Skip to content Skip to navigation

SEC Blog Header

SEC Whistleblower Blog

Current Articles | RSS Feed RSS Feed

SEC Whistleblower Program and Mortgage Industry Foreclosure Fraud

Thursday, October 7, 2010

Ohio’s Attorney General has sued GMAC Mortgage and its parent Ally Financial Inc. alleging that GMAC, acting as a mortgage servicer, filed fraudulent documents during court proceedings in which GMAC was foreclosing on homes in Ohio.  Apparently a GMAC employee testified that he signed thousands of affidavits in foreclosure cases without verifying the content of the affidavit.  The Ohio AG is asking the court to grant an injunction preventing GMAC from proceeding to foreclosure in any pending Ohio case.

So what? 
On the chalkboard, a foreclosure is a straightforward legal proceeding and forging or committing some type of fraud is sort of like looking at the test of a buddy sitting next to you in school during an open book quiz.  Generally, an employee of a mortgage servicer prints out a fill-in-the-blank form affidavit.  The employee checks his computer system to determine the unpaid amount owed by the borrower.   The affidavit has boilerplate language in which the employee avers that the mortgage servicer has reviewed a true and correct copy of the mortgage and note.  Often times then the employee of the mortgage servicer attaches these three documents as exhibits to the foreclosure affidavit.   (I know this is an oversimplification.)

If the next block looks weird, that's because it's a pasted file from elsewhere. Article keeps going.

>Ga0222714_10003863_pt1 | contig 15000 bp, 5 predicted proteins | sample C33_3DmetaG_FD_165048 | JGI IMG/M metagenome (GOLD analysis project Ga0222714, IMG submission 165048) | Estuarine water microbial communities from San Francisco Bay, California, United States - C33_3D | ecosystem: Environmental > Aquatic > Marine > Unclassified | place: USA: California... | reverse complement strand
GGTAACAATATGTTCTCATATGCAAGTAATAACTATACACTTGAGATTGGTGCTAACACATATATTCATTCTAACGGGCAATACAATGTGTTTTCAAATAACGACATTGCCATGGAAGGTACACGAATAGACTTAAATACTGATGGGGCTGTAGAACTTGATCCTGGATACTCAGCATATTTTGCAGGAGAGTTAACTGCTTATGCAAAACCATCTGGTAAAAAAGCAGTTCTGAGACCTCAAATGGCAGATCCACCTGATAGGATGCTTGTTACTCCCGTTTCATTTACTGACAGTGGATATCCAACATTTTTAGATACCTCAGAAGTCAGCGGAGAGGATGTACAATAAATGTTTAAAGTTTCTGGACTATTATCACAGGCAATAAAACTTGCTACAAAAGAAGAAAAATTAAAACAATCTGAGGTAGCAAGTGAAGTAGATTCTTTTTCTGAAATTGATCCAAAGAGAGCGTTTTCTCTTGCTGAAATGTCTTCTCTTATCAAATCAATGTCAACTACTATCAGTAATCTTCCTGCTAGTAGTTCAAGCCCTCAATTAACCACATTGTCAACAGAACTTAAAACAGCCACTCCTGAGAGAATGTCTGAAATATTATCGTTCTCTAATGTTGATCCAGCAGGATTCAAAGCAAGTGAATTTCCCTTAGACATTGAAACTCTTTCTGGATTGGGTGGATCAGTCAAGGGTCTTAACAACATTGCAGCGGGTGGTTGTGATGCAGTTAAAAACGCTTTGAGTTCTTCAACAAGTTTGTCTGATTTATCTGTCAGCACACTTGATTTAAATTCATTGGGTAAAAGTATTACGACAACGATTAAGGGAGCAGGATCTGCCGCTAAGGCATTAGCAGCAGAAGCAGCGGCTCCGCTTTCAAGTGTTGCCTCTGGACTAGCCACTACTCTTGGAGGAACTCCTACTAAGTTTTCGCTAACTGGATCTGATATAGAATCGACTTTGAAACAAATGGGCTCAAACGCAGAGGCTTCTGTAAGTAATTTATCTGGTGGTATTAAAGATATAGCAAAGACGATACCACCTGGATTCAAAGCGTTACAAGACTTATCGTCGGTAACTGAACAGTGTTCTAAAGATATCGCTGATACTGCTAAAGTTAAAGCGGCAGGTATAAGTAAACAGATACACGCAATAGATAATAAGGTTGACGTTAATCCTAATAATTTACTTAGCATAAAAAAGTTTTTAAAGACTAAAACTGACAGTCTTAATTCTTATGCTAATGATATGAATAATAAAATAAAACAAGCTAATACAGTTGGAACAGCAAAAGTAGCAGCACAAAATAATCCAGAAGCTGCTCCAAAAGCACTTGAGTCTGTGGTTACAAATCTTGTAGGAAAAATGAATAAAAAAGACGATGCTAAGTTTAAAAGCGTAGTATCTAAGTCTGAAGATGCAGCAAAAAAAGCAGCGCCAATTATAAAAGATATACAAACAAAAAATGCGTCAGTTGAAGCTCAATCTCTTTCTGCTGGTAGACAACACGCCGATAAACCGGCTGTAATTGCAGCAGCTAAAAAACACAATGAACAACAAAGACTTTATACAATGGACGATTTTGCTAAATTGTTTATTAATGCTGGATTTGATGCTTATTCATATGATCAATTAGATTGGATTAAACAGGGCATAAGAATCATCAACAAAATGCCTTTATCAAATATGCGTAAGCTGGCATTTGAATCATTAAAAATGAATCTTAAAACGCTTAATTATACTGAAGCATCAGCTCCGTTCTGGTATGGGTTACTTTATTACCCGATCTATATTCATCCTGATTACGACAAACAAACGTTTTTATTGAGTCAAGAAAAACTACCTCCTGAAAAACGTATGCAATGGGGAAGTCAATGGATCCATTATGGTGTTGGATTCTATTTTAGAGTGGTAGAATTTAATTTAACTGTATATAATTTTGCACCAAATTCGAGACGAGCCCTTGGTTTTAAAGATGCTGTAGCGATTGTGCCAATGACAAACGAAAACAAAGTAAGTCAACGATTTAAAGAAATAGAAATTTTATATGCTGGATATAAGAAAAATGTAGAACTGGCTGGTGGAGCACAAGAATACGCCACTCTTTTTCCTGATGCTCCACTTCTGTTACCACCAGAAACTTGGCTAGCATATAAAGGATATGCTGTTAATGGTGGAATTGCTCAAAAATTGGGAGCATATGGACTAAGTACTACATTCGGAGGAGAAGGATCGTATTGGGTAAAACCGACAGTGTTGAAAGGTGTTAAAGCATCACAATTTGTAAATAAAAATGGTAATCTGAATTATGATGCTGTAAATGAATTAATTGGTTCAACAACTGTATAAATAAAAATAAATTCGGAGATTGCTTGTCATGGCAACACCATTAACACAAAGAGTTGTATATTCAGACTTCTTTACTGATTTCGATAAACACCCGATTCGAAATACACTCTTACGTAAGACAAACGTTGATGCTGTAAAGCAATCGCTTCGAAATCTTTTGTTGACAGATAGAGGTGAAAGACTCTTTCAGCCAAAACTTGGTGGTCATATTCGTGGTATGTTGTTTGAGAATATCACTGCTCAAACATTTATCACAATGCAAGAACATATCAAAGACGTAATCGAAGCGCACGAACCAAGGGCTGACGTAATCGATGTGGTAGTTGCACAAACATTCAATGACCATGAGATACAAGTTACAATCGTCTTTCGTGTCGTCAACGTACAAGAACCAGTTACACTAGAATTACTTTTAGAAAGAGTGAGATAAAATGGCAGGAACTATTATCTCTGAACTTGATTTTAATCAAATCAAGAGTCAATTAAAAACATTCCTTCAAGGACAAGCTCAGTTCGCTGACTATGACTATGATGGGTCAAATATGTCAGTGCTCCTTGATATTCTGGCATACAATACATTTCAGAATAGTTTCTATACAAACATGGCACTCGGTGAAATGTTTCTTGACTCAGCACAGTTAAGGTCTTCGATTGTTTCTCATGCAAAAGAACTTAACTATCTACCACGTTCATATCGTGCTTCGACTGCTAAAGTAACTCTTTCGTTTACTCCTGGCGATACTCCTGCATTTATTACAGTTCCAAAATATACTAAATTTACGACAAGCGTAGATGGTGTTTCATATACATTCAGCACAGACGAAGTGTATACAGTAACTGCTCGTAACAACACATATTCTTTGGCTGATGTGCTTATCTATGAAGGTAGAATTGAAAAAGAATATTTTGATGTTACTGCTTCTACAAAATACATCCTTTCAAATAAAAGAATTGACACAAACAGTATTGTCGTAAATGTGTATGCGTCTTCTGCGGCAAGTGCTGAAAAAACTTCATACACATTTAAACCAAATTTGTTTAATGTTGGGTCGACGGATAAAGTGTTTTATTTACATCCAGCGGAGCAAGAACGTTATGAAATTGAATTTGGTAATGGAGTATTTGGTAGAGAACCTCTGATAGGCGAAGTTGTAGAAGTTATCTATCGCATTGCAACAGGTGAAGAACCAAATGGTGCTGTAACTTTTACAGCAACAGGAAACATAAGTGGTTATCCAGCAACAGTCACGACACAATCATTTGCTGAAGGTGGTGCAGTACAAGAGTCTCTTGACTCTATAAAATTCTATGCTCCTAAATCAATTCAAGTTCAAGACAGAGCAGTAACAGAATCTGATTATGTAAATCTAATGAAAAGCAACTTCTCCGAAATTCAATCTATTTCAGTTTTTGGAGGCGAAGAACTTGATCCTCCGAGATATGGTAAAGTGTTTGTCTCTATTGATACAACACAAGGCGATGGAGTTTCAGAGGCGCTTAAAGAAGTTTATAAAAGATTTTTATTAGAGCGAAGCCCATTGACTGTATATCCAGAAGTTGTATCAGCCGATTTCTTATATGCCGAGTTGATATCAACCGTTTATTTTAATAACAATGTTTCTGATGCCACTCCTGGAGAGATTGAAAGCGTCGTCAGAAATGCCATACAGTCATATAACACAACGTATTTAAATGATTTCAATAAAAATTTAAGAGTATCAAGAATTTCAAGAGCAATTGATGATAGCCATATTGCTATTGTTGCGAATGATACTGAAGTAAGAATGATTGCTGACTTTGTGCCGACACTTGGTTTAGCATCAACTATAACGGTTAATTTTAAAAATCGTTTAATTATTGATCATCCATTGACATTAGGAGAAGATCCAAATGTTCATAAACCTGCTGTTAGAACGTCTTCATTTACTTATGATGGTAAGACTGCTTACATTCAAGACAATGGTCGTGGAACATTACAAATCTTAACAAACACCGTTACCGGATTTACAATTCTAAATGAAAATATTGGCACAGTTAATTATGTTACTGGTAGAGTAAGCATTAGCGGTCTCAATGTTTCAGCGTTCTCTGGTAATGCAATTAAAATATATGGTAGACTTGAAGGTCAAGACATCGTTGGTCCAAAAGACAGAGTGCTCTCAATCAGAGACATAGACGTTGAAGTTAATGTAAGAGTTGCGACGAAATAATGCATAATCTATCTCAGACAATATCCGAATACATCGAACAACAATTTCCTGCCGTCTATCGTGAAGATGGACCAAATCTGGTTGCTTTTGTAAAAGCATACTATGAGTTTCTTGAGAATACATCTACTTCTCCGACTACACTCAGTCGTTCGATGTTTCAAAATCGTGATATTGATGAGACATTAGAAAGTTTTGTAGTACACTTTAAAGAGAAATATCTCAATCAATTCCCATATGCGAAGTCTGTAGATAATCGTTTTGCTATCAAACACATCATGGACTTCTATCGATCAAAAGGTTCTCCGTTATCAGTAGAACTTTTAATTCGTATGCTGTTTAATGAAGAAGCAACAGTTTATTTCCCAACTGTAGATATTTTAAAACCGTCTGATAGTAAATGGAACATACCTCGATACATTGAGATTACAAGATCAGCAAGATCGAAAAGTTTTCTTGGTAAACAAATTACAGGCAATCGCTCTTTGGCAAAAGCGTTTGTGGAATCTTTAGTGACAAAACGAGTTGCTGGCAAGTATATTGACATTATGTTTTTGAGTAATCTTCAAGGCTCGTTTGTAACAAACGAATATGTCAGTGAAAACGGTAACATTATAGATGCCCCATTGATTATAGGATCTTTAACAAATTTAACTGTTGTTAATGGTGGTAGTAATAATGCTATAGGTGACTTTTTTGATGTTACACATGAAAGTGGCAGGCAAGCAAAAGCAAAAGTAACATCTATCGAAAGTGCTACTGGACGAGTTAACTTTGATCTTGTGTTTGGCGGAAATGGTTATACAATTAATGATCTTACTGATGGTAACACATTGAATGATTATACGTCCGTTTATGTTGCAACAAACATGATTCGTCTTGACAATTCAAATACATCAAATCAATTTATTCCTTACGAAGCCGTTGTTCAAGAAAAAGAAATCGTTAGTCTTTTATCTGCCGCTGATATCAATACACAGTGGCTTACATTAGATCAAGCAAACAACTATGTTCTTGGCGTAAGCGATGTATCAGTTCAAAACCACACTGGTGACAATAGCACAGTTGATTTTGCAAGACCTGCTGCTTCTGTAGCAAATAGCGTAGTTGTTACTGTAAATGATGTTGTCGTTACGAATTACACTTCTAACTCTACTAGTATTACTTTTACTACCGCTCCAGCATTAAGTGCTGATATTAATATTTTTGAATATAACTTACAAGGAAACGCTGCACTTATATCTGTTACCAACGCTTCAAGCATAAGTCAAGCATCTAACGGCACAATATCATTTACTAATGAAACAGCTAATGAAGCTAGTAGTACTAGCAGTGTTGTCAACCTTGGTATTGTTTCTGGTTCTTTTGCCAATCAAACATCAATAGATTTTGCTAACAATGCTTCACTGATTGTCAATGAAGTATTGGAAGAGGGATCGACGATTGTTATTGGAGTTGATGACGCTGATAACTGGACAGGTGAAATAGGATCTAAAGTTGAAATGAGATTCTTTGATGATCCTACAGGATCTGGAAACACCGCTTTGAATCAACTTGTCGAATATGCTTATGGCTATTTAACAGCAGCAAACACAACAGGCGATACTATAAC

What if the mortgage servicer does not have the file?
Now it starts to get interesting.  Proving nonpayment is simply reviewing a computer screen from the mortgage servicer’s internal computer system.  Two minutes and done.    What about the mortgage?  Worst-case scenario is that the employee can get that from the appropriate real estate records office, which today is often a computer click away.  Done.  Now the fun part – the note itself.  The mortgage servicer may not have it!     

Where is the note?
I have no idea.  Apparently, GMAC may not either.  Keep in mind that the note may have past hands four to six times already or should I say the economic interest in the note has changed hands.  The originator of the loan may be defunct.  (Think Option One and New Century.)   The current owner may be one of those fancy Wall Street Asset backed trusts, which certainly does not have an office or warehouse.  Apparently it is easier to diagram the flow of the economic interest of the note holder (and when necessary park those economic interests off-balance sheet) than it is to keep tract of the physical note itself.   

Earning a SEC Whistleblower Reward.
If it is true then that mortgage companies and mortgage servicers are foreclosing on a large scale on homes without the proper paperwork but averring to the court that they do have the right paperwork, potentially these actions can amount to securities fraud.   Employees of these mortgage companies can report this misconduct to the SEC and/or a whistleblower lawyer, and potentially receive a cash reward under the new SEC Whistleblower Program.